Fall 2021 Guidance/COVID-19 Information

Men of Color Leadership Summit held

03/09/2021

Men of Color Leadership Summit held

SUNY Cortland's Male Multicultural Initiative (MMI) held its third Men of Color Student Leadership Summit just as the initiative was getting attention from SUNY for its record of success at continuing to close equity gaps across the system.  

The third annual summit — on the theme of “Self-Worth, Self-Value, Self-Care” — took place on March 6, via Webex, complete with a dynamic series of workshops and speakers promoting academic success and goal attainment for male students of color.

Brian Heat was the keynote speaker. As an educational leader, his Maryland-based Diverse Male Student Initiatives Program has transformed the lives of more than 1,000 collegiate males in the areas of academic excellence, manhood development and career/entrepreneurship readiness.

A second major speaker at the event was Juan Miolan ’09, founder and president and vitality coach at Thrive212, Inc.

The event was free and geared to college and university participants in the upstate New York region. Twenty-six universities, high schools or church congregations were represented.

The timing of the summit couldn't have been better to showcase MMI, as Cortland's initiative recently has caught the eyes of SUNY.

The initiative was among only three highly recommended campus programs to be held out as examples in the SUNY Diversity, Equity, and Inclusion Phase One Action Plan, presented by SUNY Chancellor James Malatras to the Board of Trustees on Feb. 25.

“It feels good to know that SUNY Cortland has a program like Multicultural Male Initiative to provide support for our men of color students,"  said Lima Stafford '06, SUNY Cortland’s assistant director for multicultural life and diversity and one of many summit speakers. "I love the academic, mentoring and professional development component of the MMI program. It’s another way to provide resources to our students, especially those who may not have had the best resources coming from high school.

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The university works to empower men of color with mentoring and programs.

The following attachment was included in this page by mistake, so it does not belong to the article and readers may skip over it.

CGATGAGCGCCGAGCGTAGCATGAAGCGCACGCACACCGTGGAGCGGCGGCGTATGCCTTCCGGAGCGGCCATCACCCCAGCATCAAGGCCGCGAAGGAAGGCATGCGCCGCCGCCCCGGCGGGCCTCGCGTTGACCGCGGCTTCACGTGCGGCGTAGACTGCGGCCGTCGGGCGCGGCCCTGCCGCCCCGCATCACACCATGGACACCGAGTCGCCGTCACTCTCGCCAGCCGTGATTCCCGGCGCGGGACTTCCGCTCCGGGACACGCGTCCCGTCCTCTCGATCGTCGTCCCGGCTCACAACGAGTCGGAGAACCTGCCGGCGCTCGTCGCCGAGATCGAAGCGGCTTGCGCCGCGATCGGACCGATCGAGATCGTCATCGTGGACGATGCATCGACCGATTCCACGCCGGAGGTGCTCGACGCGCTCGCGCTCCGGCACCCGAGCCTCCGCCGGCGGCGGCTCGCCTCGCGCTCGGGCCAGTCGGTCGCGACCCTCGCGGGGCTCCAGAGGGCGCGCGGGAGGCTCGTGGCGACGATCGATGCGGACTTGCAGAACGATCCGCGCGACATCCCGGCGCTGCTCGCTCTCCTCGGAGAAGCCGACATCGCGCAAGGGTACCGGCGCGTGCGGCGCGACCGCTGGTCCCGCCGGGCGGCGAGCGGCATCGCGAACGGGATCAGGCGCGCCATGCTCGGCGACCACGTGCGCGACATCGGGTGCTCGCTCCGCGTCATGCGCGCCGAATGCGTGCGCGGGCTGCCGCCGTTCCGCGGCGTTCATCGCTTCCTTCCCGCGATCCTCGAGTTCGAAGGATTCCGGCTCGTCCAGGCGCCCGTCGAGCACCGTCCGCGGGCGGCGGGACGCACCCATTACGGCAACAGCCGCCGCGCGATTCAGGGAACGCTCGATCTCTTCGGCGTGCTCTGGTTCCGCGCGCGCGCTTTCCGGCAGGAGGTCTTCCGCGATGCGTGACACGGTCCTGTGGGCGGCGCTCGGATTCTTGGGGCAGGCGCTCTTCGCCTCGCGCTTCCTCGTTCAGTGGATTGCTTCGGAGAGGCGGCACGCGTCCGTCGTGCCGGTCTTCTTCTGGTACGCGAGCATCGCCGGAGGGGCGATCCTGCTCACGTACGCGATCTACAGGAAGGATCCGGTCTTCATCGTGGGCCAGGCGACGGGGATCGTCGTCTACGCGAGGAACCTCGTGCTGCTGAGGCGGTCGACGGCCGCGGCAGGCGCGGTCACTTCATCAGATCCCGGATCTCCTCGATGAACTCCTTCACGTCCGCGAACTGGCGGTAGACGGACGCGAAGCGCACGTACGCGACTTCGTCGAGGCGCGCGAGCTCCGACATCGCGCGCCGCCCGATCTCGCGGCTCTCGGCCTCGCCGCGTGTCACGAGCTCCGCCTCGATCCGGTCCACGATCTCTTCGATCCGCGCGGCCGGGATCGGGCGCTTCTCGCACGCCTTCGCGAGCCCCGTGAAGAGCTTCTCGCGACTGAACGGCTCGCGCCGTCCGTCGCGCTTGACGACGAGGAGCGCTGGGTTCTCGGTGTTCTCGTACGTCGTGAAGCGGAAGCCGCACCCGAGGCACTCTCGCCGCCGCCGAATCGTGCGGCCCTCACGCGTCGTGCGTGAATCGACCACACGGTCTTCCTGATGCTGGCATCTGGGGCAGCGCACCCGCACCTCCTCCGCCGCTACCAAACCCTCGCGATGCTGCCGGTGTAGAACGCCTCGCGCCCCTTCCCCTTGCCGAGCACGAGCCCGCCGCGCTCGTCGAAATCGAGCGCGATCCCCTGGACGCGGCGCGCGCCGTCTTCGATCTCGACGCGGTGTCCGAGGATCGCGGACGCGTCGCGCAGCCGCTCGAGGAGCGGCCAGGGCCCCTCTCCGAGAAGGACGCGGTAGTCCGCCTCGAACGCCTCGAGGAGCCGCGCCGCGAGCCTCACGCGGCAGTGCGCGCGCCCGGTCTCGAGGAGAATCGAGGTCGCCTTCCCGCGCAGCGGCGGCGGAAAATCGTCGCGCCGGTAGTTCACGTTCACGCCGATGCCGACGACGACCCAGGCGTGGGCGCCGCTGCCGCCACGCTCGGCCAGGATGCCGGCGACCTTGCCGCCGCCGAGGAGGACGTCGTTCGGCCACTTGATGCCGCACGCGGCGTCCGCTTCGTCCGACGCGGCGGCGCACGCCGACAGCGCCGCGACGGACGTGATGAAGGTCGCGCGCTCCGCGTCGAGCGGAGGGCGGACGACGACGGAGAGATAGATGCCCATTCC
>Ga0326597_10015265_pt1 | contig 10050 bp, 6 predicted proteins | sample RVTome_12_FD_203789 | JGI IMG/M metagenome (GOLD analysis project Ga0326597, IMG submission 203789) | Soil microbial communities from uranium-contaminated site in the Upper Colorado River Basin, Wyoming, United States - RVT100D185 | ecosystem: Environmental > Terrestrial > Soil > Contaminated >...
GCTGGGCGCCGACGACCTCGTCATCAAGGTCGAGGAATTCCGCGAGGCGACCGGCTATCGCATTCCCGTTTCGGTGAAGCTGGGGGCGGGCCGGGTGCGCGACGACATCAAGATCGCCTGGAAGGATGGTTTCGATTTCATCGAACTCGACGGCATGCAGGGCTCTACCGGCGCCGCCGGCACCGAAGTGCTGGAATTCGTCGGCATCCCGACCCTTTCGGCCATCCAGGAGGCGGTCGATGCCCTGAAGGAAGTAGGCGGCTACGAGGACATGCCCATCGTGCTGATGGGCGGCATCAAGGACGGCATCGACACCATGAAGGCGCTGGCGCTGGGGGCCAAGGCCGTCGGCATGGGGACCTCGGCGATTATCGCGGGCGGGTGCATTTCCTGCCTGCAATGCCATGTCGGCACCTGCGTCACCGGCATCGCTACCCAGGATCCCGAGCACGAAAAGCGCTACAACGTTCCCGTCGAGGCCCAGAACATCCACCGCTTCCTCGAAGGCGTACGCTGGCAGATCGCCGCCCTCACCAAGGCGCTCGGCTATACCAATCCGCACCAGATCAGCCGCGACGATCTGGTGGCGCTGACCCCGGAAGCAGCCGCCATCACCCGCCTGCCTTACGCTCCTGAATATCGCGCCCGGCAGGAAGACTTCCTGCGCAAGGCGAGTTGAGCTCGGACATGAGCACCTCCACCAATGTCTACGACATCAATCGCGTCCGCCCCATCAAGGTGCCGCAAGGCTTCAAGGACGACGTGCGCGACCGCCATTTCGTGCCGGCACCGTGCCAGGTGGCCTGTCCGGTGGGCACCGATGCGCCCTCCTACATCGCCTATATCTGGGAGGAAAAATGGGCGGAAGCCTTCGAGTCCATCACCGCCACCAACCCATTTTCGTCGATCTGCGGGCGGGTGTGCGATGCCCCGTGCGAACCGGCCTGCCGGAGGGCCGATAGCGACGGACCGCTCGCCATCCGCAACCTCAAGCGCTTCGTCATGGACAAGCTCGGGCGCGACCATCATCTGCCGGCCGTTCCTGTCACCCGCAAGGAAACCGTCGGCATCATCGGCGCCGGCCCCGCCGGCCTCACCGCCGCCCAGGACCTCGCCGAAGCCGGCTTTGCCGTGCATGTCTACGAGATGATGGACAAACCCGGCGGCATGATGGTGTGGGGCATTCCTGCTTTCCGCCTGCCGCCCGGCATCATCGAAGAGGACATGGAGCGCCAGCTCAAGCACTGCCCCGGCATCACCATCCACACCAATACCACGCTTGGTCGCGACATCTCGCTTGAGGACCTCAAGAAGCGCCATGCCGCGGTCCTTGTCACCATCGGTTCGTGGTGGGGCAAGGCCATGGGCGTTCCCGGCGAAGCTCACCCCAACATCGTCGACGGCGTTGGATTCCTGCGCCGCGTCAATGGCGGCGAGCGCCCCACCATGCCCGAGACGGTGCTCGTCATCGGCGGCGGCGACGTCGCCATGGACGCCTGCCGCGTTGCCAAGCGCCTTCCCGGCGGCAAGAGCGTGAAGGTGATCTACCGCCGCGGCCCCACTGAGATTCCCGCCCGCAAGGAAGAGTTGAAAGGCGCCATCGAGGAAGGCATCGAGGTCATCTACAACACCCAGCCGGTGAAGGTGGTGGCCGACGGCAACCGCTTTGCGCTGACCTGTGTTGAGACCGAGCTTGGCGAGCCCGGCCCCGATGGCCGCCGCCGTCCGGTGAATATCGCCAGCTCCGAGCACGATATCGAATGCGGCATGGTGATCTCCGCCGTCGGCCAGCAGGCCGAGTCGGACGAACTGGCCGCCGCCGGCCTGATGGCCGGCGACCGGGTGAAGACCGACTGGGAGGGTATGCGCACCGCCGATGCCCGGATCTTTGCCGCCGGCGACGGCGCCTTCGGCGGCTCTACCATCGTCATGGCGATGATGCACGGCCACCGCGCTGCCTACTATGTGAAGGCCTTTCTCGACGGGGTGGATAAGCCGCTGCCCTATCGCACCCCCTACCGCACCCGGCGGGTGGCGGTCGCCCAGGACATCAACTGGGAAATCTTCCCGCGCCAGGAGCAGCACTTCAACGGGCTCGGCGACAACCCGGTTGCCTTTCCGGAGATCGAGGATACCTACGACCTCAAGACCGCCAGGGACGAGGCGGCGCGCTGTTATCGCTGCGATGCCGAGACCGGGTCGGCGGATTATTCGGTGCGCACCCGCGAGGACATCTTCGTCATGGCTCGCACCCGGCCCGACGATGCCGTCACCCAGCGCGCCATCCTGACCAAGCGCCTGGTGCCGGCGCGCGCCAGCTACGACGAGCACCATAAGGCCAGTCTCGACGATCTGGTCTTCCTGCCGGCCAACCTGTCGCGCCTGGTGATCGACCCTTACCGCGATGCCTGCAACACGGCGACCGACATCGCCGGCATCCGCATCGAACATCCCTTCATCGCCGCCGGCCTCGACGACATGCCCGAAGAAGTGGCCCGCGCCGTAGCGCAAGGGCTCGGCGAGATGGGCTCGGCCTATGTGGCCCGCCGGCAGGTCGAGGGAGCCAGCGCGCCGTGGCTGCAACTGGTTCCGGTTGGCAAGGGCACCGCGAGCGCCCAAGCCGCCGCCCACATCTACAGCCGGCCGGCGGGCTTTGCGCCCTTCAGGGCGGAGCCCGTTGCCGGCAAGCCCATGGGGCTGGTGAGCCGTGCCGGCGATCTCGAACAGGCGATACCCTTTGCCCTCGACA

For SUNY Cortland to have such an initiate as MMI is groundbreaking, said one summit speaker, Maxwell Smith of Queens, N.Y., a senior sport management major who is president of Men of Value and Excellence (MOVE).

"It allows not only male students but students of color to have a sense of belonging and a sense of guidance," he said."Being on a SUNY campus for the first time, a lot of students come from a lot of different backgrounds and different places, and it can be a bit overwhelming. I think more campuses should support a program such as MMI."

"Following a very difficult year that included a pandemic and killings of unarmed women and men of color, the MMI committee decided to have the summit focus on student self-worth, self-value and self-care," said Lorraine Lopez-Janove, another summit speaker and chief diversity and inclusion officer in SUNY Cortland’s Institutional, Equity and Inclusion Office.

"I am thankful for our previous Chief Diversity and Inclusion Officer (CDIO) James Felton and recent graduate Chris Venant ’19 for bringing this program to our campus," Stafford said. "It inspired me to want to continue working with our current CDIO Lorraine Lopez-Janove to help bring MMI to light and improve retention and graduation rates of our men of color at SUNY Cortland."

The summit was sponsored by the Institutional Equity and Inclusion Office (IEIO), MOVE, Multicultural Life and Diversity Office (MLDO) and Cornell University Multicultural Student Leadership and Empowerment Program.

The event presentations also included:

  • Christopher Venant ’19, student founder of the Multicultural Male Initiative (MMI) at SUNY Cortland 
  • Jarvis Marlow-McCowin, associate director of the Multicultural Student Leadership and Empowerment Program at Cornell University
  • A panel presentation facilitated by Jarvis Marlow-McCowin, the associate director for multicultural student leadership and empowerment at Cornell University. Panelists included Eric Banks ’13, M ’16, who teaches physical and health education at Westbury (N.Y.) High School; Brandon Manning, student rights and responsibilities coordinator at SUNY Broome Community College; Mark Sanders, representing SUNY System Administration as an assistant director for enrollment management and student success; Timothy Thompson ’17, coordinator of diversity education and support services at Tompkins Cortland Community College (TC3); and Bryce Wooden, an Educational Opportunity Program advisor at SUNY Oneonta